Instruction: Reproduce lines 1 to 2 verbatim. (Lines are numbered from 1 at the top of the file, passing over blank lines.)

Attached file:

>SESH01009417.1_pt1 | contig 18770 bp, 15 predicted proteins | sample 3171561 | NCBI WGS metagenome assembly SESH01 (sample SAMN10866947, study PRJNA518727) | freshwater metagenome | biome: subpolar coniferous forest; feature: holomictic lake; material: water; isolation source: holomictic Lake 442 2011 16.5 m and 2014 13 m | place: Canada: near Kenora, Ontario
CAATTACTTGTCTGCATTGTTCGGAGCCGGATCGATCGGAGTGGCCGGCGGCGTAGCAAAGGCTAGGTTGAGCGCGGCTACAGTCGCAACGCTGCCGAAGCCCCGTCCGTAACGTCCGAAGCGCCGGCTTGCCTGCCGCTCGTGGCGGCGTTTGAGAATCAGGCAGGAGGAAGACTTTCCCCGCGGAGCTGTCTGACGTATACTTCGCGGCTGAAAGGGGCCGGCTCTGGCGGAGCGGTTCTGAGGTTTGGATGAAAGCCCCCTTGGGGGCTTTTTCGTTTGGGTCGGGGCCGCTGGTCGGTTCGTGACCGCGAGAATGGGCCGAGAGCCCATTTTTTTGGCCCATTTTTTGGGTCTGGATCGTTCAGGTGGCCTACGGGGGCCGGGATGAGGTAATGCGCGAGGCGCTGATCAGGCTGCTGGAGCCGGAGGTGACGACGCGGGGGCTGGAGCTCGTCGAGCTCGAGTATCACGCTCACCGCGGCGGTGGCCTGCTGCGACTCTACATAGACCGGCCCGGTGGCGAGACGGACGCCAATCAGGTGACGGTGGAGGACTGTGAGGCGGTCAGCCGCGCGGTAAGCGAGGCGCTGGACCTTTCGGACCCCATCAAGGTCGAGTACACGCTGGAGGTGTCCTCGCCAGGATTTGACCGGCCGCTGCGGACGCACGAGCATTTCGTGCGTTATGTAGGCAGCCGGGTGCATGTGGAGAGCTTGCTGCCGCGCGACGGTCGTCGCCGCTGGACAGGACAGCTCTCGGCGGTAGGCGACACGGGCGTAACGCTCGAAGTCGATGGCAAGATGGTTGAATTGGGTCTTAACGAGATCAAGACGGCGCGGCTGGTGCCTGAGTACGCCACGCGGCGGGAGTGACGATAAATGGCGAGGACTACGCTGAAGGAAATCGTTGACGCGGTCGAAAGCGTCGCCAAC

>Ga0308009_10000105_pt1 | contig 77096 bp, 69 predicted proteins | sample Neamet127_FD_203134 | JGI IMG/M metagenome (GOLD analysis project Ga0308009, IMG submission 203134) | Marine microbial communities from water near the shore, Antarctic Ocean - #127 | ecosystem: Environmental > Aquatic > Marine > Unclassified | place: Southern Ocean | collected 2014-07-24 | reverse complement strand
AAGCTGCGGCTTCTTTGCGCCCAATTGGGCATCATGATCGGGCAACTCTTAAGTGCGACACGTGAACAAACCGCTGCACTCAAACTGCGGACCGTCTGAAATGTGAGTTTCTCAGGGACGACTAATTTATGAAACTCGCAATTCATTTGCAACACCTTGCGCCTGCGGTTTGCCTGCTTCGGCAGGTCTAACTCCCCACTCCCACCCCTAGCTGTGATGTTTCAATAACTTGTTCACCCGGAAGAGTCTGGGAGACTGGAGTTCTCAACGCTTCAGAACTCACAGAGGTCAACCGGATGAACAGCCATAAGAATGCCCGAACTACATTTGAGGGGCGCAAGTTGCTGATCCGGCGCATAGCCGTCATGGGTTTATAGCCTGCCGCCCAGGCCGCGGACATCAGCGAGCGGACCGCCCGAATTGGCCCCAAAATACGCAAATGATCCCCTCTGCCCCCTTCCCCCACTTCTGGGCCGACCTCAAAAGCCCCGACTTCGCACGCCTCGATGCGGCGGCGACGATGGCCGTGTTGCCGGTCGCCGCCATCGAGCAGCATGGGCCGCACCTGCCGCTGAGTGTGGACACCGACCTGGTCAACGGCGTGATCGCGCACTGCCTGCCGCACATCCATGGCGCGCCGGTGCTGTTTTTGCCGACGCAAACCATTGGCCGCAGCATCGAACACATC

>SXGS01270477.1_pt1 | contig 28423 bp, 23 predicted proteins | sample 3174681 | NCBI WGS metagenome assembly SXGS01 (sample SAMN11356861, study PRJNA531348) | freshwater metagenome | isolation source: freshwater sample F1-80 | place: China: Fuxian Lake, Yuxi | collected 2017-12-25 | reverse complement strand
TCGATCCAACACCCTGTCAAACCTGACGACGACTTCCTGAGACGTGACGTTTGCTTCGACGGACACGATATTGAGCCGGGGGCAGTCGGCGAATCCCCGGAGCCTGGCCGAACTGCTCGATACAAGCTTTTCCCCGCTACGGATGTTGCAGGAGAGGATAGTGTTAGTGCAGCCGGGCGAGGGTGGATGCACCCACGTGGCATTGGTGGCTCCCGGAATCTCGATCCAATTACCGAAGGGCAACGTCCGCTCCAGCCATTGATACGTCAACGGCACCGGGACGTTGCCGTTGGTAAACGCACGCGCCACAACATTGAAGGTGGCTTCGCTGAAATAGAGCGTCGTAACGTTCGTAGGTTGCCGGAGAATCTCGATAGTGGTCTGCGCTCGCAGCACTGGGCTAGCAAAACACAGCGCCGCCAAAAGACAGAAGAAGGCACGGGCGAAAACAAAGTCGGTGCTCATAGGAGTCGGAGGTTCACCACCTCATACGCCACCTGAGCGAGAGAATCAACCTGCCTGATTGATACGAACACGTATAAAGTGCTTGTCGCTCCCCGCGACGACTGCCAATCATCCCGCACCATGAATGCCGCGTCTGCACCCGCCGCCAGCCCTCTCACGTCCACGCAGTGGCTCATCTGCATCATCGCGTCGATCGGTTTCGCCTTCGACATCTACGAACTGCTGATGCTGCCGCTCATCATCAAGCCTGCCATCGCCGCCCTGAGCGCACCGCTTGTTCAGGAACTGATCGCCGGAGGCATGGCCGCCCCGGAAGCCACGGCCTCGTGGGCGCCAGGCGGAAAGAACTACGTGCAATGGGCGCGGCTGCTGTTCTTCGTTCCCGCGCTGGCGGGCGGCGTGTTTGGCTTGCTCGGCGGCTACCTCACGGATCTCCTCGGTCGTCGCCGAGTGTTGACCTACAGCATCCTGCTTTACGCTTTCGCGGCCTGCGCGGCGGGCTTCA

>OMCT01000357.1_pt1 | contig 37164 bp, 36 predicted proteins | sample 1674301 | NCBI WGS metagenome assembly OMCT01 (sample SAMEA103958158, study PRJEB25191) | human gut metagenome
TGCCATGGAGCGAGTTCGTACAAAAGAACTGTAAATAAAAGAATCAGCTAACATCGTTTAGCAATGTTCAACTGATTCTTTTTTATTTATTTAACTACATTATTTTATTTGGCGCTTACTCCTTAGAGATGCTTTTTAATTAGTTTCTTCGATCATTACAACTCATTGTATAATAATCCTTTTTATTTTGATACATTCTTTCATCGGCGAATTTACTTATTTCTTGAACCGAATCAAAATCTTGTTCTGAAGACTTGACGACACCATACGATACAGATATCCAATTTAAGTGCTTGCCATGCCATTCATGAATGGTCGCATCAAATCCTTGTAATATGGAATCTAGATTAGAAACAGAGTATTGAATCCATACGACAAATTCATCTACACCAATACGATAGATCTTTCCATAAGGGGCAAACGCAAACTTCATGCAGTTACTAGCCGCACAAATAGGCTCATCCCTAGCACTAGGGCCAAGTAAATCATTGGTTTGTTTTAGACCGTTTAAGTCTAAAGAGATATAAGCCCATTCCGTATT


>SESH01009417.1_pt1 | contig 18770 bp, 15 predicted proteins | sample 3171561 | NCBI WGS metagenome assembly SESH01 (sample SAMN10866947, study PRJNA518727) | freshwater metagenome | biome: subpolar coniferous forest; feature: holomictic lake; material: water; isolation source: holomictic Lake 442 2011 16.5 m and 2014 13 m | place: Canada: near Kenora, Ontario
CAATTACTTGTCTGCATTGTTCGGAGCCGGATCGATCGGAGTGGCCGGCGGCGTAGCAAAGGCTAGGTTGAGCGCGGCTACAGTCGCAACGCTGCCGAAGCCCCGTCCGTAACGTCCGAAGCGCCGGCTTGCCTGCCGCTCGTGGCGGCGTTTGAGAATCAGGCAGGAGGAAGACTTTCCCCGCGGAGCTGTCTGACGTATACTTCGCGGCTGAAAGGGGCCGGCTCTGGCGGAGCGGTTCTGAGGTTTGGATGAAAGCCCCCTTGGGGGCTTTTTCGTTTGGGTCGGGGCCGCTGGTCGGTTCGTGACCGCGAGAATGGGCCGAGAGCCCATTTTTTTGGCCCATTTTTTGGGTCTGGATCGTTCAGGTGGCCTACGGGGGCCGGGATGAGGTAATGCGCGAGGCGCTGATCAGGCTGCTGGAGCCGGAGGTGACGACGCGGGGGCTGGAGCTCGTCGAGCTCGAGTATCACGCTCACCGCGGCGGTGGCCTGCTGCGACTCTACATAGACCGGCCCGGTGGCGAGACGGACGCCAATCAGGTGACGGTGGAGGACTGTGAGGCGGTCAGCCGCGCGGTAAGCGAGGCGCTGGACCTTTCGGACCCCATCAAGGTCGAGTACACGCTGGAGGTGTCCTCGCCAGGATTTGACCGGCCGCTGCGGACGCACGAGCATTTCGTGCGTTATGTAGGCAGCCGGGTGCATGTGGAGAGCTTGCTGCCGCGCGACGGTCGTCGCCGCTGGACAGGACAGCTCTCGGCGGTAGGCGACACGGGCGTAACGCTCGAAGTCGATGGCAAGATGGTTGAATTGGGTCTTAACGAGATCAAGACGGCGCGGCTGGTGCCTGAGTACGCCACGCGGCGGGAGTGACGATAAATGGCGAGGACTACGCTGAAGGAAATCGTTGACGCGGTCGAAAGCGTCGCCAAC